Tuesday, November 29, 2011

The Benefits of Iodine-131 in Treating Graves' Disease and Hyperthyroidism

Graves’ disease is an autoimmune disorder characterized by over-activity of the thyroid gland (hyperthyroidism). The thyroid is an important gland that secretes hormones to regulate body metabolism. The symptoms of Graves’ disease are therefore not limited to a particular area of the body, and can be of special concern if diagnosed in pre-pubescent children. Symptoms include anxiety, weight loss, impaired skeletal mineralization, fatigue, frequent bowel movements, muscle weakness, insomnia, goiter, irregular heartbeat, poor academic performance and many others. People with Graves’ disease are also more likely to develop thyroid cancer than those without. Graves’ disease rarely resolves itself spontaneously; for this reason the treatment of hyperthyroidism is essential for the patient’s well-being.

Treatment of Graves’ disease falls into three categories: drug therapy, surgery, and radioiodine (I-131) therapy. In a clinical review of these treatment options, authors Rivkees, Sklar, and Freemark present a very strong case for radioiodine for several reasons. The group has shown it to be a more effective treatment of hyperthyroidism than either drug therapy or surgery, especially in children. Using drug therapy, the one-year remission rate for children is between 17% and 30%. However, for children treated with a single dose of radioiodine, the one-year remission rate is between 90% and 95%. Surgical treatment of hyperthyroidism is most effective when the entire thyroid gland is removed. Cure rates for this type of surgery are around 97% in children and adults. Total thyroidectomy, as the procedure is known, is a complicated surgery and success is contingent on the expertise of the surgeon.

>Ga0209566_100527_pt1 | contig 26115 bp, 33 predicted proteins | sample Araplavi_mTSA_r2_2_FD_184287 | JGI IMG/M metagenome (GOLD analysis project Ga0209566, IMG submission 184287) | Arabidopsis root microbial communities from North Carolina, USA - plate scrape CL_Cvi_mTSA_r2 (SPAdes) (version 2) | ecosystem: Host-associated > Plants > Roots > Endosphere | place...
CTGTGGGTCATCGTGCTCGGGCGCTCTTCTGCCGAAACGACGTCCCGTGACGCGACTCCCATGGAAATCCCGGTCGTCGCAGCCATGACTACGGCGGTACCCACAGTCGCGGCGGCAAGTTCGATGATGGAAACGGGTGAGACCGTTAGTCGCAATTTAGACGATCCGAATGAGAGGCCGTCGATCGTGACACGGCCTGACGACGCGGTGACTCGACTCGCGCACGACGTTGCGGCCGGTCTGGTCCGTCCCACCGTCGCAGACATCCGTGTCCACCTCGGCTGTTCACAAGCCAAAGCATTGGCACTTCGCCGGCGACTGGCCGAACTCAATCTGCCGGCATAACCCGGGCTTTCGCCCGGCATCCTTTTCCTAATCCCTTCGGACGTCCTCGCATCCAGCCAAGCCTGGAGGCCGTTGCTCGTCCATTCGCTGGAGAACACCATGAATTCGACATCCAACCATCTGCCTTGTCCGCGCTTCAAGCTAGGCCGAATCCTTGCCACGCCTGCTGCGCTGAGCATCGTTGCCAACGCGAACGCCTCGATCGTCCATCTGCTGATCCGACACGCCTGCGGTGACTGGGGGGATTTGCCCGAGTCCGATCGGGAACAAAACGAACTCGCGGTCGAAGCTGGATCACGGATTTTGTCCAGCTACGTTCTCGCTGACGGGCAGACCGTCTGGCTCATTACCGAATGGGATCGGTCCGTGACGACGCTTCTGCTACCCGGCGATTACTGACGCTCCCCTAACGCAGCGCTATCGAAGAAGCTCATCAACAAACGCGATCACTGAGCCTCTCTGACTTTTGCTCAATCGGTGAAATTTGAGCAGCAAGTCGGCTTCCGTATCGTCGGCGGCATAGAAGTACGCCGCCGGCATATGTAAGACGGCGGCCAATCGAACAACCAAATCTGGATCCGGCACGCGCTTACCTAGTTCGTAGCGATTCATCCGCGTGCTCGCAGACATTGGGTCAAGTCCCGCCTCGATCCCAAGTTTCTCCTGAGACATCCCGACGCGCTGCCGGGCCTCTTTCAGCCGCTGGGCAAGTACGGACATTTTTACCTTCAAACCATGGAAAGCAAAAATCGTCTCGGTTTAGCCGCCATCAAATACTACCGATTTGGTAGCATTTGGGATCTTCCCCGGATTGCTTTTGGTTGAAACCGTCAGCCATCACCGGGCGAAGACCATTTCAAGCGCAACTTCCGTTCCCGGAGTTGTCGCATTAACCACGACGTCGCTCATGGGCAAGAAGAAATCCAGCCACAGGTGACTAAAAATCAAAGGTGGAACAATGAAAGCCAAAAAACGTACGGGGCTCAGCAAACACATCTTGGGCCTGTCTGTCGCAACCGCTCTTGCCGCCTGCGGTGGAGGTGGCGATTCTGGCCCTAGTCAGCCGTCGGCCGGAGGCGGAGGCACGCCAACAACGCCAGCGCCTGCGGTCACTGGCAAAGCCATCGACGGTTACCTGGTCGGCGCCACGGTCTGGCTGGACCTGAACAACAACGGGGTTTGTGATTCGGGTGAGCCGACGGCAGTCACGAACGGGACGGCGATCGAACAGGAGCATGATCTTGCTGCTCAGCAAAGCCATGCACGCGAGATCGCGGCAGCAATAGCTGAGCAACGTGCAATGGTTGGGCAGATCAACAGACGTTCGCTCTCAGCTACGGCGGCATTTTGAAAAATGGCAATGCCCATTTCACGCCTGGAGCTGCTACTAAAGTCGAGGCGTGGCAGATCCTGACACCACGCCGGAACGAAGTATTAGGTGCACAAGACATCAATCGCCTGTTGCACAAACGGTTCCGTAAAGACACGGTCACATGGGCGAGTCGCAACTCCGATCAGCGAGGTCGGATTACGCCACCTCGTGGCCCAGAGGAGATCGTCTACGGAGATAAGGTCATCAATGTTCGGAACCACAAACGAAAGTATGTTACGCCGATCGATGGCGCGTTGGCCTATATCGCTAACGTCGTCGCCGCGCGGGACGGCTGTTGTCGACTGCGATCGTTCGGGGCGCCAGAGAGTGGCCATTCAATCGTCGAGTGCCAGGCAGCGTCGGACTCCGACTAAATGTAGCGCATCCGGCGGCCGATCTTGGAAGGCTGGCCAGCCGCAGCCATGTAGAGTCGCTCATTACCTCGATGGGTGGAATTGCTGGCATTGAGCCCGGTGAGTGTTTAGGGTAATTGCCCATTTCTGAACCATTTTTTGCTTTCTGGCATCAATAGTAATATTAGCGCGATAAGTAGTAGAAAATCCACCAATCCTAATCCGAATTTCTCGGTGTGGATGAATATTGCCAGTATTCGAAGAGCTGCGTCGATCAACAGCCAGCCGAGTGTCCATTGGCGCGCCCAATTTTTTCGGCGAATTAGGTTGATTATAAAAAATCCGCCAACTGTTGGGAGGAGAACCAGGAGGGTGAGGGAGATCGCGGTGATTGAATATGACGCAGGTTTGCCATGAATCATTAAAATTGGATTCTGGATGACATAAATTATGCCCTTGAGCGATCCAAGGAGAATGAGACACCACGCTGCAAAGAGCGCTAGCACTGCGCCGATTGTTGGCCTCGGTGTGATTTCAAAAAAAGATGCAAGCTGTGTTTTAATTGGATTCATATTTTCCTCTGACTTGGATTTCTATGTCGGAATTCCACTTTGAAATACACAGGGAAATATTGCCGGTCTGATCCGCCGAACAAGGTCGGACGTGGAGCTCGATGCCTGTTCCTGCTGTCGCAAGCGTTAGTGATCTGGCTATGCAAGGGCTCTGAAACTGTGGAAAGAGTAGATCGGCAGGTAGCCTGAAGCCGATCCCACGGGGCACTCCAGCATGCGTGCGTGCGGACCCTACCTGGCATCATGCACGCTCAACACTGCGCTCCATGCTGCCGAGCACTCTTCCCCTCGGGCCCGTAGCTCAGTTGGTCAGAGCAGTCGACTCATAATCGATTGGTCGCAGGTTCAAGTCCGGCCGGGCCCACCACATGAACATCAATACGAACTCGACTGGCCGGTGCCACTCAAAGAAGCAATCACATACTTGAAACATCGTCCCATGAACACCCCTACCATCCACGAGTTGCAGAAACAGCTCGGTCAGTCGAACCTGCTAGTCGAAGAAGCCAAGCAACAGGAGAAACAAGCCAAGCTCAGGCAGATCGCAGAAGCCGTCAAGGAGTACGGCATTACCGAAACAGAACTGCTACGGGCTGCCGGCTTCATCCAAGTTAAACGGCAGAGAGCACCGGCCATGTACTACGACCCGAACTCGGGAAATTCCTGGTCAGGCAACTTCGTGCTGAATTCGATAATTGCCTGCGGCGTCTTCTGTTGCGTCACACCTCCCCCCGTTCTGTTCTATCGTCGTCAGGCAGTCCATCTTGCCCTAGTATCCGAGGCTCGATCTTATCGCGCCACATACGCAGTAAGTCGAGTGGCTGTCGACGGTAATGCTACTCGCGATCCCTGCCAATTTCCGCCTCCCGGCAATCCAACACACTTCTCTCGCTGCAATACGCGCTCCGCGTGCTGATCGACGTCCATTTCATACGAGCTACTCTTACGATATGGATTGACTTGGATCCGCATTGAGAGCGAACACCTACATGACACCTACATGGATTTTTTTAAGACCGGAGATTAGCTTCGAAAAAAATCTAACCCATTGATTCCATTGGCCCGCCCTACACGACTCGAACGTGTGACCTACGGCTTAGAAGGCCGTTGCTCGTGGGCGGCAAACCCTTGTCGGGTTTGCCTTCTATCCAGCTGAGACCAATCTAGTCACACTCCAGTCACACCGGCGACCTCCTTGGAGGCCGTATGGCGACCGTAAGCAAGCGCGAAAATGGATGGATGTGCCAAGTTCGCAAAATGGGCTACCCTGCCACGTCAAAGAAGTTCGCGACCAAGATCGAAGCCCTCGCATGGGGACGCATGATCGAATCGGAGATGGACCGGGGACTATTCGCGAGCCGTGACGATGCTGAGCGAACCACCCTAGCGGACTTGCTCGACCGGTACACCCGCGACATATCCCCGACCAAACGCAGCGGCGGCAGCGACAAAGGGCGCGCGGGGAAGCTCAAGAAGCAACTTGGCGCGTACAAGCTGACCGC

The group has also shown radioiodine to be the safest of the three treatment options. Anti-thyroid drugs can have serious side-effects, particularly in children. Documented complications include skin rash, arthritis, nausea, hepatitis, and even death. Patients treated with these drugs were also shown to be 10-20 times more likely to develop a thyroid cancer than those treated with radioiodine. The surgical option, a thyroidectomy, is safer but still risky. For example, 1 in 50 thyroidectomies result in permanent vocal cord paralysis. Death is always a risk with any surgical procedure, and the physical pain and monetary cost are unavoidable. As a third option, treatment with radioiodine is much safer. The most observed side-effect is a worsening of an already present eye disease, which occurs in 3-5% of patients. Transient thyroid pain develops in 5% of patients, but typically lasts only 1-3 days after treatment. Nausea is rare, and there have been no reported deaths from radioiodine treatment. The risk of developing thyroid cancer after treatment with radioiodine is much lower as well. After treatment of adults with Graves’ disease with I-131, rates of thyroid cancer were not increased at all.